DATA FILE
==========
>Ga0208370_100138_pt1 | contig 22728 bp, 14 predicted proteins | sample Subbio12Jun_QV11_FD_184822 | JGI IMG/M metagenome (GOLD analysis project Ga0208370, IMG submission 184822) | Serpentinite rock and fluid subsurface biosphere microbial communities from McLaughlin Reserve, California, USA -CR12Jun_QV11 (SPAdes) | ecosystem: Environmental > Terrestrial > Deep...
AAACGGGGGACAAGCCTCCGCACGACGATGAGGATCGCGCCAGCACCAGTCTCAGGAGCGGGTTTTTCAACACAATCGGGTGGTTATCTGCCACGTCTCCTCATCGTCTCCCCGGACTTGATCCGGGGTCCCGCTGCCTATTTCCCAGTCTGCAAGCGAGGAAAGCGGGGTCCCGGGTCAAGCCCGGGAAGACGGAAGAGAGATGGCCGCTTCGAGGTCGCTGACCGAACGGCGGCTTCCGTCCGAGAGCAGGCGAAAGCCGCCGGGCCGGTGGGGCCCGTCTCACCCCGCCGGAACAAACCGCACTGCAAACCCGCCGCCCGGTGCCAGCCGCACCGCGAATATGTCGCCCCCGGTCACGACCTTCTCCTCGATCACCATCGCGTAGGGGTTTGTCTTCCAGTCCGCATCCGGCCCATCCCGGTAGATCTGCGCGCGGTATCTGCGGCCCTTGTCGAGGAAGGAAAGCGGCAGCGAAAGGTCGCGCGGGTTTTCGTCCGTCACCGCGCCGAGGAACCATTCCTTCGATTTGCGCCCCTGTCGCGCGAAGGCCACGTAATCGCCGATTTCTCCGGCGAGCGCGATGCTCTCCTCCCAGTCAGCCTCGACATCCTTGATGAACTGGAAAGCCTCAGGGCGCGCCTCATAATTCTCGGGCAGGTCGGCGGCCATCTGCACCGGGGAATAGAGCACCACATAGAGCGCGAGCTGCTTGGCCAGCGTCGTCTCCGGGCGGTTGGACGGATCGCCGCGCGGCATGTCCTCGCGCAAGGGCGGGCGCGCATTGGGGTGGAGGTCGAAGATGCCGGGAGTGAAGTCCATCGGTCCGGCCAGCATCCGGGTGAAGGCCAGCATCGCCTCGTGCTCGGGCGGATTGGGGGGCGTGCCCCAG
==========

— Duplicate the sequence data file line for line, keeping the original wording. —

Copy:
>Ga0208370_100138_pt1 | contig 22728 bp, 14 predicted proteins | sample Subbio12Jun_QV11_FD_184822 | JGI IMG/M metagenome (GOLD analysis project Ga0208370, IMG submission 184822) | Serpentinite rock and fluid subsurface biosphere microbial communities from McLaughlin Reserve, California, USA -CR12Jun_QV11 (SPAdes) | ecosystem: Environmental > Terrestrial > Deep...
AAACGGGGGACAAGCCTCCGCACGACGATGAGGATCGCGCCAGCACCAGTCTCAGGAGCGGGTTTTTCAACACAATCGGGTGGTTATCTGCCACGTCTCCTCATCGTCTCCCCGGACTTGATCCGGGGTCCCGCTGCCTATTTCCCAGTCTGCAAGCGAGGAAAGCGGGGTCCCGGGTCAAGCCCGGGAAGACGGAAGAGAGATGGCCGCTTCGAGGTCGCTGACCGAACGGCGGCTTCCGTCCGAGAGCAGGCGAAAGCCGCCGGGCCGGTGGGGCCCGTCTCACCCCGCCGGAACAAACCGCACTGCAAACCCGCCGCCCGGTGCCAGCCGCACCGCGAATATGTCGCCCCCGGTCACGACCTTCTCCTCGATCACCATCGCGTAGGGGTTTGTCTTCCAGTCCGCATCCGGCCCATCCCGGTAGATCTGCGCGCGGTATCTGCGGCCCTTGTCGAGGAAGGAAAGCGGCAGCGAAAGGTCGCGCGGGTTTTCGTCCGTCACCGCGCCGAGGAACCATTCCTTCGATTTGCGCCCCTGTCGCGCGAAGGCCACGTAATCGCCGATTTCTCCGGCGAGCGCGATGCTCTCCTCCCAGTCAGCCTCGACATCCTTGATGAACTGGAAAGCCTCAGGGCGCGCCTCATAATTCTCGGGCAGGTCGGCGGCCATCTGCACCGGGGAATAGAGCACCACATAGAGCGCGAGCTGCTTGGCCAGCGTCGTCTCCGGGCGGTTGGACGGATCGCCGCGCGGCATGTCCTCGCGCAAGGGCGGGCGCGCATTGGGGTGGAGGTCGAAGATGCCGGGAGTGAAGTCCATCGGTCCGGCCAGCATCCGGGTGAAGGCCAGCATCGCCTCGTGCTCGGGCGGATTGGGGGGCGTGCCCCAG